VA secretary announces decision on next-generation electronic health record
Today U.S. Secretary of Veterans Affairs Dr. David J. Shulkin announced his decision on the next-generation electronic health record (EHR) system for the VA at a news briefing at VA headquarters in Washington.
Secretary Shulkin’s full prepared statement is below:
I am here today to announce my decision on the future of the VA’s Electronic Health Record system, otherwise known as EHR.
I wanted to say at the outset that from the day he selected me for this position, the president made clear that we’re going to do things differently for our Veterans, to include in the area of EHR.
I had said previously that I would be making a decision on our EHR by July 1st, and I am honoring that commitment today.
The health and safety of our Veterans is one of our highest national priorities.
Having a Veteran’s complete and accurate health record in a single common EHR system is critical to that care, and to improving patient safety.
Let me say at the outset that I am extremely proud of VA’s longstanding history in IT innovation and in leading the country in advancing the use of EHRs.
It was a group of courageous VA clinicians that began this groundbreaking work in the basements of VA’s in the 1970s that led to the system that we have today, known as the Veterans Health Information Systems and Technology Architecture, or VistA.
It has been this system that led to the incredible achievements made by VA clinicians and researchers and resulted in VA’s ability to perform as well or better than the private sector in patient safety and quality of care.
That said, our current VistA system is in need of major modernization to keep pace with the improvements in health information technology and cybersecurity, and software development is not a core competency of VA.
I said recently to Congress that I was committed to getting VA out of the software business, that I didn’t see remaining in that business as benefitting Veterans. And, because of that, we’re making a decision to move towards a commercial off-the-shelf product.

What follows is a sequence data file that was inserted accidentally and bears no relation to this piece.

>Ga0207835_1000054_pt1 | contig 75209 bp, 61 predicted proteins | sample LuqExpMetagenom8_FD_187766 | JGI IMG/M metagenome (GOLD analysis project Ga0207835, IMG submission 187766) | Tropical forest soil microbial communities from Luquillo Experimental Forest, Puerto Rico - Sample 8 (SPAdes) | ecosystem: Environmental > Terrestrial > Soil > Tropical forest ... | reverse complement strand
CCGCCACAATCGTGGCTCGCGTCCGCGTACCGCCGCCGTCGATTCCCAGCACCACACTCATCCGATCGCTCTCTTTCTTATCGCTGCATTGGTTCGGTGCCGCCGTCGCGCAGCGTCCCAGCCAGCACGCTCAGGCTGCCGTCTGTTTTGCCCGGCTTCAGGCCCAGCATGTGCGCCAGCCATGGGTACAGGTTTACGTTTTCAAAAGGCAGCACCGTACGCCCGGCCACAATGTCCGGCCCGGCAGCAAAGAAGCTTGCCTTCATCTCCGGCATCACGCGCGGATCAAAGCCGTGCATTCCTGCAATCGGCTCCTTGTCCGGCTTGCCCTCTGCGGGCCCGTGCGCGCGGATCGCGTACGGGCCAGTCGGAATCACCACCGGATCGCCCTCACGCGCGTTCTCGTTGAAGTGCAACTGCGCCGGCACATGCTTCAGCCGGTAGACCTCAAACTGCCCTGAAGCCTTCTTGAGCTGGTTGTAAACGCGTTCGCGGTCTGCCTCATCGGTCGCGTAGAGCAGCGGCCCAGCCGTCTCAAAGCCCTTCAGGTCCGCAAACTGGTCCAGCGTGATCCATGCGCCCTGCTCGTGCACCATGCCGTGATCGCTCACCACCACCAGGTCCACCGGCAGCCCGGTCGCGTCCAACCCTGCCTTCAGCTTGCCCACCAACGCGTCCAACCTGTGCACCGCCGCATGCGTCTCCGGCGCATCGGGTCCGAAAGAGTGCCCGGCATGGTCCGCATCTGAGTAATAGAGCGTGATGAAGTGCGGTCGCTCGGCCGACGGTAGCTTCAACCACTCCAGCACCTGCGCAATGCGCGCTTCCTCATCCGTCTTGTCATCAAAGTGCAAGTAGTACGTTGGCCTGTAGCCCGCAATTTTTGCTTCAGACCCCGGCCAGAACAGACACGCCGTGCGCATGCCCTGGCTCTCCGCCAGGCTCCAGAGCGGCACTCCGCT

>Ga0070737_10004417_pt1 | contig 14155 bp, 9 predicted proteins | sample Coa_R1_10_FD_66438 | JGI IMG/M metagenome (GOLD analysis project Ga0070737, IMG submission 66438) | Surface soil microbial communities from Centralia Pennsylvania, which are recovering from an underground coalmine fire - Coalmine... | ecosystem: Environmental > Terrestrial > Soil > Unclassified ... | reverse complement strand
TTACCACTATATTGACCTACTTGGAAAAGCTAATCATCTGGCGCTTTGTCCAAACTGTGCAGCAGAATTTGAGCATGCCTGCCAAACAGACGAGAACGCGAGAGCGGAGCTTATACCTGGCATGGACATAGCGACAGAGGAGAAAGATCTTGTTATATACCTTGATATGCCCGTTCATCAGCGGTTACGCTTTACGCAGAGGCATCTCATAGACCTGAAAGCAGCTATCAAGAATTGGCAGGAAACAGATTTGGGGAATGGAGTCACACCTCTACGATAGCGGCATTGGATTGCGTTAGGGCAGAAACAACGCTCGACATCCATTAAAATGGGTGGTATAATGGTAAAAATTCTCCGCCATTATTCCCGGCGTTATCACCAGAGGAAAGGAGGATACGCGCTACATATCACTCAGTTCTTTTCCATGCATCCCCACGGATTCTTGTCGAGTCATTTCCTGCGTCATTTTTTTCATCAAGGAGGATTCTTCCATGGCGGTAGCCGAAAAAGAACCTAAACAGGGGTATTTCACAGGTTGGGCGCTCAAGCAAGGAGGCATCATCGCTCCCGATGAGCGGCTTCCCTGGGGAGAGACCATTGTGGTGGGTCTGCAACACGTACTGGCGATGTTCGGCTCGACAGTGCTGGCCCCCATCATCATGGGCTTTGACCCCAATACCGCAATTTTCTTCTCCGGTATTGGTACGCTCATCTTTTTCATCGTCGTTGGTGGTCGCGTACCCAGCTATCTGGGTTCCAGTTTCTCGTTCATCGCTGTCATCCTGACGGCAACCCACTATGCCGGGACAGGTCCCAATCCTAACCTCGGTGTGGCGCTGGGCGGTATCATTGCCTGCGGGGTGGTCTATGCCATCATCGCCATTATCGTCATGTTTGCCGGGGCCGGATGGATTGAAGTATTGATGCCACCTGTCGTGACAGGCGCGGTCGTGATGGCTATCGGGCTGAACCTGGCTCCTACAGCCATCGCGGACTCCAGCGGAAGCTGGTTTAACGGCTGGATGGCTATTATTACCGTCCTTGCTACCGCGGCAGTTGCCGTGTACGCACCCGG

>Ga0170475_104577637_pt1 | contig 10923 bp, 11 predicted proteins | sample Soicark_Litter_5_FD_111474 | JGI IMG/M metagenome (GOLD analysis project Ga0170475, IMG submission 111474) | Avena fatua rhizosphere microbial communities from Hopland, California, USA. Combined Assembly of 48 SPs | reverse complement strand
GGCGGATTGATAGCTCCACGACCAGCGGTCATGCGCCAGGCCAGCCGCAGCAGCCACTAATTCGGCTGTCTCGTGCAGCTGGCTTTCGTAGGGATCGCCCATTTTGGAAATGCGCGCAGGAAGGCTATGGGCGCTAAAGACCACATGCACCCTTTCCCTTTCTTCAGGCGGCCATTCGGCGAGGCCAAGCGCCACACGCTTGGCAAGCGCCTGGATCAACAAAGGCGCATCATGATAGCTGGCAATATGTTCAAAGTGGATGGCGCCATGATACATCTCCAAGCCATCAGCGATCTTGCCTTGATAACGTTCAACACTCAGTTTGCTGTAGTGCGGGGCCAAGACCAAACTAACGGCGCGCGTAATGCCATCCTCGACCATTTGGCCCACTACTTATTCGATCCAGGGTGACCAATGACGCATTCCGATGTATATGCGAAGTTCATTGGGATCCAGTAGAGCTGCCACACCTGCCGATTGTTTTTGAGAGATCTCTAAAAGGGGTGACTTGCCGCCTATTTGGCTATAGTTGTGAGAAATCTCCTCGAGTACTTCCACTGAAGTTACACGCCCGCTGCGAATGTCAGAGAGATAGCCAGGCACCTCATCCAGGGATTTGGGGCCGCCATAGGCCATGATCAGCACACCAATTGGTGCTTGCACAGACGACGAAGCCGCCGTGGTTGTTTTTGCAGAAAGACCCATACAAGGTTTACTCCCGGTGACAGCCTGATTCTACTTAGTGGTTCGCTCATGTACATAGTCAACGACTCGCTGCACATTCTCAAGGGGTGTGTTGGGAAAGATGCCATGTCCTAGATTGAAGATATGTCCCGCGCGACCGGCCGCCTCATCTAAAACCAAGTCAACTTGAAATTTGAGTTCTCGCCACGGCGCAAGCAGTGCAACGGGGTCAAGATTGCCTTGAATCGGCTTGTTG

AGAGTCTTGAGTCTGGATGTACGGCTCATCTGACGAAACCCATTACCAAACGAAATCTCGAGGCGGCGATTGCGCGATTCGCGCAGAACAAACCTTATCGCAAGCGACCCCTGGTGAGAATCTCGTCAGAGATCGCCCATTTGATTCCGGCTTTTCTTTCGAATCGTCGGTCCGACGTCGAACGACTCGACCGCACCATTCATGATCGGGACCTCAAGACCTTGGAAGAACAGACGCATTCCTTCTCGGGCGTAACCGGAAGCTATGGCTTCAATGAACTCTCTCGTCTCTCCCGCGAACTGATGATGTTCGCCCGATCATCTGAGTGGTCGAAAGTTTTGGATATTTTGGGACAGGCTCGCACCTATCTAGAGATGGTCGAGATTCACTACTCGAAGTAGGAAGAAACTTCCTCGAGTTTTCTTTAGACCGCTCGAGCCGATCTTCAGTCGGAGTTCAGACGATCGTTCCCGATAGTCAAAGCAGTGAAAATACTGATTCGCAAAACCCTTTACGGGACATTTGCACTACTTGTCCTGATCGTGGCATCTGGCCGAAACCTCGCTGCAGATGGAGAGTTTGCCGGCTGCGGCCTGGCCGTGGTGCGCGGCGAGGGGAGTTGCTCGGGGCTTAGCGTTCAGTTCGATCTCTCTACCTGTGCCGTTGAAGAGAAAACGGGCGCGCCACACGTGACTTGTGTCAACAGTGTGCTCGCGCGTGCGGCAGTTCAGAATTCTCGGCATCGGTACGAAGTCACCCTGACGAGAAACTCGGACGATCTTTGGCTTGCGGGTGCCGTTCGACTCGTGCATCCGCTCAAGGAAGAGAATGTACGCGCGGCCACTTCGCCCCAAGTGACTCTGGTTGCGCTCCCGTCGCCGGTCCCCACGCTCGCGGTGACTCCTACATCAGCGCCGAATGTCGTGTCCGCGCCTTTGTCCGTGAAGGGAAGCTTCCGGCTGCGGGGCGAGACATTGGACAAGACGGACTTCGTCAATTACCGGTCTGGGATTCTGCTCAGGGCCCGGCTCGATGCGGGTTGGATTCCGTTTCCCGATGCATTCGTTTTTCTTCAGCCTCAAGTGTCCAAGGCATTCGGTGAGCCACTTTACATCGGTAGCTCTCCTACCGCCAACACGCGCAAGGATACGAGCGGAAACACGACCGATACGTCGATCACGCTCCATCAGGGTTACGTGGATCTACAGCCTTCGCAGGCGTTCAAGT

I have not come to this decision on EHR lightly.
I have reviewed numerous studies, reports and commissions, on this topic, including the recent commission on care report.
I’ve spent time talking with clinicians, and I use our legacy VistA system myself as a current practicing VA physician.
We have consulted with Chief Information Officers from around the country, and I’ve met personally with CEO’s from leading health systems to get their own thoughts on the best next-generation EHR for VA.
We’ve studied reports from management consulting companies and from the GAO and the IG on VA’s IT systems.
I can count no fewer than 7 Blue Ribbon Commissions, and a large number of congressional hearings that have called for VA to modernize its approach to IT.
At VA, we know where almost all of our Veteran patients are going to come from — from the DoD, and for this reason, Congress has been urging the VA and DoD for at least 17 years — from all the way back in 2000 — to work more closely on EHR issues.
To date, VA and DoD have not adopted the same EHR system. Instead, VA and DoD have worked together for many years to advance EHR interoperability between their many separate applications — at the cost of several hundred millions of dollars — in an attempt to create a consistent and accurate view of individual medical record information.
While we have established interoperability between VA and DOD for key aspects of the health record, seamless care is fundamentally constrained by ever-changing information sharing standards, separate chains of command, complex governance, separate implementation schedules that must be coordinated to accommodate those changes from separate program offices that have separate funding appropriations, and a host of related complexities requiring constant lifecycle maintenance.
And the bottom line is we still don’t have the ability to trade information seamlessly for our Veteran patients and seamlessly execute a shared plan of care with smooth handoffs.